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Cody LaMarche

Astronomy & Space Sciences

Educational Background

I am currently a sixth-year Ph.D. candidate in the department of astronomy at Cornell University, working with Gordon Stacey. My research focuses on studying star formation in galaxies during the epoch of both peak star formation and AGN activity, at redshift 1 to 3. Studying this period in the cosmic star formation history is critical to understanding how galaxies amassed their present-day stellar populations and how those stellar populations co-evolved with the supermassive black holes in the galactic nuclei. To conduct these studies, I observe the ionized, neutral, and molecular phases of the ISM in high-redshift galaxies, using primarily the Atacama Large Millimeter/sub-millimeter Array (ALMA), the Herschel Space Observatory, and the Spitzer Space Telescope.

Beyond research, I am actively involved in both teaching and outreach. I was a teaching assistant for introductory astronomy (1101/1102) for four semesters, including two semesters as the head T.A., and for observational astronomy (4410) for one semester. I have also been involved with “Expanding Your Horizons” and “Focus for Teens”, initiatives for introducing high-school students to careers in STEM fields, for the past several years.

I completed my undergraduate studies at the University of Vermont, where I received B.S. degrees in both Physics and Mathematics, working with Prof. Madalina Furis on probing the properties of organic semiconductor thin films using visible optics.

Outside of astronomy, I enjoy playing the piano and am an avid classical music concertgoer.


My name is Cody Lamarche, and I am a fifth-year Astronomy graduate student here at Cornell. I completed my undergraduate studies at the University of Vermont, where I received B.S. degrees in both Physics and Mathematics. While there, I conducted research under the guidance of Dr. Madalina Furis, in the field of experimental condensed-matter physics. Using optics, we probed the electronic properties of organic semiconductor thin-films, which may, one day, replace silicon as the material of choice in electronic devices.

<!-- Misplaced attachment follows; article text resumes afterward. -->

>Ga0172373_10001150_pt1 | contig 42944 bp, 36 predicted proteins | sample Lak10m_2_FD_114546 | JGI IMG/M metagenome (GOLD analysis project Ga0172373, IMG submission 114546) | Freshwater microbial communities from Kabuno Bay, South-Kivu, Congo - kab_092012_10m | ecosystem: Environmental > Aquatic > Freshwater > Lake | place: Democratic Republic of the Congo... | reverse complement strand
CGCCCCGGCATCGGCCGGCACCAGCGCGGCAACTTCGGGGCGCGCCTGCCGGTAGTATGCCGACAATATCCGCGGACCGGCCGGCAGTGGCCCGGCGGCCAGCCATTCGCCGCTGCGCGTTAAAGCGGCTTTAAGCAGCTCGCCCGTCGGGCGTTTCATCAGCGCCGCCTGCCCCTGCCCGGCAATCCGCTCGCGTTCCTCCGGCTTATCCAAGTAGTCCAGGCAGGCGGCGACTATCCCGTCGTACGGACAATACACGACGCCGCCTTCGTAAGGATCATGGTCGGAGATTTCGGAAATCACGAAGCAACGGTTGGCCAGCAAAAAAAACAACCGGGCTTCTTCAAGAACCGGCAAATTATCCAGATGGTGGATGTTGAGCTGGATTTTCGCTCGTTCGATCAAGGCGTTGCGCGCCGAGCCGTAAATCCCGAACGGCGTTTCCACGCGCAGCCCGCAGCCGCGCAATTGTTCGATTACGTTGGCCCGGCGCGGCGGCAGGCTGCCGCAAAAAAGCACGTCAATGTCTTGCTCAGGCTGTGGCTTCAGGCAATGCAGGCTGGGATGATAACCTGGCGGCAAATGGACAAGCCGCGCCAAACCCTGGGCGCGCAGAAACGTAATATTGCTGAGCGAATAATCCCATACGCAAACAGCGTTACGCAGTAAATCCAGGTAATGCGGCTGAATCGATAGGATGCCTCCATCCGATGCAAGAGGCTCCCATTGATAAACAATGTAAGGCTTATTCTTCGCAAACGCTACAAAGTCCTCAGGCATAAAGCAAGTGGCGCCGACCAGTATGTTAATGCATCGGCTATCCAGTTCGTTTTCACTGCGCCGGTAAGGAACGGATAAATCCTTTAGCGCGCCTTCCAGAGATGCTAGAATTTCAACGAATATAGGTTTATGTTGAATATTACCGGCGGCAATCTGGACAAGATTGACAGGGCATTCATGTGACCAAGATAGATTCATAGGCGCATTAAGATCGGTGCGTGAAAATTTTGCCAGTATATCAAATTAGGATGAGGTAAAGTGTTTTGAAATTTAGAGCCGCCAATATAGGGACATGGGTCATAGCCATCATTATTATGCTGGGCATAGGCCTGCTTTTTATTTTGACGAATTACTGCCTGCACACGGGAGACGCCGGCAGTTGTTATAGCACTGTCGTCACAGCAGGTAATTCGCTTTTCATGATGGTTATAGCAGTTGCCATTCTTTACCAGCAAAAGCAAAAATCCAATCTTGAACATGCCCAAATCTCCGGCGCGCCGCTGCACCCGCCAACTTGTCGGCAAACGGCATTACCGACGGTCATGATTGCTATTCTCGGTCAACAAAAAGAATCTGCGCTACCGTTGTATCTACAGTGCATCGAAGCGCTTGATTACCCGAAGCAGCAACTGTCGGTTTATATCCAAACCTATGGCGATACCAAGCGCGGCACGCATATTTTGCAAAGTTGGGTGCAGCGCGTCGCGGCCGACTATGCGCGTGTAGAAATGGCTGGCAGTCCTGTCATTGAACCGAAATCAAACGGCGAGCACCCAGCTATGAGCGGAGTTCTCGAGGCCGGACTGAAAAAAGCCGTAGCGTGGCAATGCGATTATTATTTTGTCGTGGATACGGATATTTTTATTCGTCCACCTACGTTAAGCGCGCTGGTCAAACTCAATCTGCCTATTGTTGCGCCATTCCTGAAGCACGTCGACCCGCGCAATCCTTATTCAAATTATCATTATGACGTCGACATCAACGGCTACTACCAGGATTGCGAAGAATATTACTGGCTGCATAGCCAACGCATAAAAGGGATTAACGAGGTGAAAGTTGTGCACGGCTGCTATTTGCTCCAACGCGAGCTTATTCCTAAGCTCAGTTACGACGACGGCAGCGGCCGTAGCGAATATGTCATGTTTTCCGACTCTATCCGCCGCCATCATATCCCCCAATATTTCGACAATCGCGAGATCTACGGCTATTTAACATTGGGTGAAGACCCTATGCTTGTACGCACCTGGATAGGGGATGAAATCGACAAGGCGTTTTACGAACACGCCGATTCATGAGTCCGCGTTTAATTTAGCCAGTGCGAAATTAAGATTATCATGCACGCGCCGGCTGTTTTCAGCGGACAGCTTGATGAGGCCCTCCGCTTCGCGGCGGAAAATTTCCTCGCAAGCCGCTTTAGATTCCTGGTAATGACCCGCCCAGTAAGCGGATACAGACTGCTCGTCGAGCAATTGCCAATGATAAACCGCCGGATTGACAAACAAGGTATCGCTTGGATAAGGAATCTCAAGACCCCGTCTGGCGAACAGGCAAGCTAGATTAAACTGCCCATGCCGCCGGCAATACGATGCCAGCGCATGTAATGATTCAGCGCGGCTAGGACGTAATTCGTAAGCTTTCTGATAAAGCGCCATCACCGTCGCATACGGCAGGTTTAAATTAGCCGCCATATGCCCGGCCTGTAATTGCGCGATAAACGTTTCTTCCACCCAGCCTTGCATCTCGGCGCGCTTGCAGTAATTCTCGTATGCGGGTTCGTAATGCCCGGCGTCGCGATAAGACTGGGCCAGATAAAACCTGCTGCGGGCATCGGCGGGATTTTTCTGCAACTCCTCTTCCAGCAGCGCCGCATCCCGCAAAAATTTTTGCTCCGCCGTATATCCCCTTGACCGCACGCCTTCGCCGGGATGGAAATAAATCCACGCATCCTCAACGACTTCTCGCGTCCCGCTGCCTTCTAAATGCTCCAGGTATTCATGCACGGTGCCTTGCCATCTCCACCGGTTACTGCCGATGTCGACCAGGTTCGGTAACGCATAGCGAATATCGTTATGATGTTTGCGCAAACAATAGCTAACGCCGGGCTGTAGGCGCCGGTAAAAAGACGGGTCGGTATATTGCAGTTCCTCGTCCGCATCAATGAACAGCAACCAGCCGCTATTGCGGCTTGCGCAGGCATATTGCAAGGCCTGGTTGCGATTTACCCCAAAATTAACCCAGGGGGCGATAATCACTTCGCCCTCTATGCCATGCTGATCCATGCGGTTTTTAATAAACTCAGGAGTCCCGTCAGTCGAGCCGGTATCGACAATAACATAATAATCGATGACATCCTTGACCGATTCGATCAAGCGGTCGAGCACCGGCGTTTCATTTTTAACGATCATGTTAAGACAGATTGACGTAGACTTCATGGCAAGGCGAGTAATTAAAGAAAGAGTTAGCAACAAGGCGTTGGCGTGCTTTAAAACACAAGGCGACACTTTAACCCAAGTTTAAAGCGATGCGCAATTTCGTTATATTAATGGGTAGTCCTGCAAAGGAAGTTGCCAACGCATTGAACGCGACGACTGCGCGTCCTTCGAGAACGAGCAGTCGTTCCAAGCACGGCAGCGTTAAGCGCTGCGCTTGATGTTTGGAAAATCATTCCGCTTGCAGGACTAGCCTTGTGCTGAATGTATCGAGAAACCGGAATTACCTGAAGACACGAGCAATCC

Here at Cornell, I hope to move into instrumentation, applying my optics background to astronomy. I am also a teaching assistant for Astronomy 1102 this spring.


  • Astronomy

Graduate Fields

  • Astronomy and Space Sciences


Advisor: Professor Gordon Stacey

ISM and star formation in high-redshift galaxies, AGN/SF feedback, Far-IR/sub-millimeter astronomy


C. Lamarche, G. Stacey, D. Brisbin, et al., “CO-Dark Star Formation and Black Hole Activity in 3C 368 at z = 1.131: Coeval Growth of Stellar and Supermassive Black Hole Masses”, ApJ, 836, 123

C. Lamarche, A. Verma, A. Vishwas, G. Stacey, et al., “Observing Star Formation on Sub-Kiloparsec Scales in the High-Redshift Galaxy SDP.11 Using Gravitational Lensing”, (submitted to ApJ)